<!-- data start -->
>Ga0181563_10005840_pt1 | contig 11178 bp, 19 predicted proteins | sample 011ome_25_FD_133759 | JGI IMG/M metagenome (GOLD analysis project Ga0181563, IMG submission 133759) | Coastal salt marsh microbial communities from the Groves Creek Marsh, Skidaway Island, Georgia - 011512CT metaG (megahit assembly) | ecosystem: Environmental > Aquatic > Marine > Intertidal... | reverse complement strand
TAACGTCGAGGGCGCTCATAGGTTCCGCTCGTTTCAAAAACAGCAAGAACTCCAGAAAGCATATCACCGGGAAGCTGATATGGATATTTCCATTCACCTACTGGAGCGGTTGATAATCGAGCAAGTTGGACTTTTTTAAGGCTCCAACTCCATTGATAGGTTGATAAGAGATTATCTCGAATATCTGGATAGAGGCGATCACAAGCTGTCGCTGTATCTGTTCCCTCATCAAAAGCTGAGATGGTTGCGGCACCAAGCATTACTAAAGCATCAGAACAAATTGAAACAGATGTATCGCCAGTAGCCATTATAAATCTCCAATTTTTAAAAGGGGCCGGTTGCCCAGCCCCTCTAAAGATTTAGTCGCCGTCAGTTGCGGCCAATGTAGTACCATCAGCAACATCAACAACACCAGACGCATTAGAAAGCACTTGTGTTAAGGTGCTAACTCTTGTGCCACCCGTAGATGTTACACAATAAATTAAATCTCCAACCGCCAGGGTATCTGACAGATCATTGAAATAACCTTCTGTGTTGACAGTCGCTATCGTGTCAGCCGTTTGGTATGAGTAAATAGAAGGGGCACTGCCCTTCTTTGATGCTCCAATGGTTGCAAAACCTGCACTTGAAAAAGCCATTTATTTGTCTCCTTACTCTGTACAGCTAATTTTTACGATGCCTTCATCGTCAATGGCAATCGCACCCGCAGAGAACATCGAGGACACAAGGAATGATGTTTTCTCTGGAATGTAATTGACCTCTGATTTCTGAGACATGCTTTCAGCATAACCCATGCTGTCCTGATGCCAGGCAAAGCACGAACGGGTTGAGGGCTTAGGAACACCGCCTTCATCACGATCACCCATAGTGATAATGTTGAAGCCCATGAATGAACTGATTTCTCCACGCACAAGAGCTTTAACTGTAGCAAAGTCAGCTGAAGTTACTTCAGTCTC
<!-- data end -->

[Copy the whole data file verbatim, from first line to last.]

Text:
>Ga0181563_10005840_pt1 | contig 11178 bp, 19 predicted proteins | sample 011ome_25_FD_133759 | JGI IMG/M metagenome (GOLD analysis project Ga0181563, IMG submission 133759) | Coastal salt marsh microbial communities from the Groves Creek Marsh, Skidaway Island, Georgia - 011512CT metaG (megahit assembly) | ecosystem: Environmental > Aquatic > Marine > Intertidal... | reverse complement strand
TAACGTCGAGGGCGCTCATAGGTTCCGCTCGTTTCAAAAACAGCAAGAACTCCAGAAAGCATATCACCGGGAAGCTGATATGGATATTTCCATTCACCTACTGGAGCGGTTGATAATCGAGCAAGTTGGACTTTTTTAAGGCTCCAACTCCATTGATAGGTTGATAAGAGATTATCTCGAATATCTGGATAGAGGCGATCACAAGCTGTCGCTGTATCTGTTCCCTCATCAAAAGCTGAGATGGTTGCGGCACCAAGCATTACTAAAGCATCAGAACAAATTGAAACAGATGTATCGCCAGTAGCCATTATAAATCTCCAATTTTTAAAAGGGGCCGGTTGCCCAGCCCCTCTAAAGATTTAGTCGCCGTCAGTTGCGGCCAATGTAGTACCATCAGCAACATCAACAACACCAGACGCATTAGAAAGCACTTGTGTTAAGGTGCTAACTCTTGTGCCACCCGTAGATGTTACACAATAAATTAAATCTCCAACCGCCAGGGTATCTGACAGATCATTGAAATAACCTTCTGTGTTGACAGTCGCTATCGTGTCAGCCGTTTGGTATGAGTAAATAGAAGGGGCACTGCCCTTCTTTGATGCTCCAATGGTTGCAAAACCTGCACTTGAAAAAGCCATTTATTTGTCTCCTTACTCTGTACAGCTAATTTTTACGATGCCTTCATCGTCAATGGCAATCGCACCCGCAGAGAACATCGAGGACACAAGGAATGATGTTTTCTCTGGAATGTAATTGACCTCTGATTTCTGAGACATGCTTTCAGCATAACCCATGCTGTCCTGATGCCAGGCAAAGCACGAACGGGTTGAGGGCTTAGGAACACCGCCTTCATCACGATCACCCATAGTGATAATGTTGAAGCCCATGAATGAACTGATTTCTCCACGCACAAGAGCTTTAACTGTAGCAAAGTCAGCTGAAGTTACTTCAGTCTC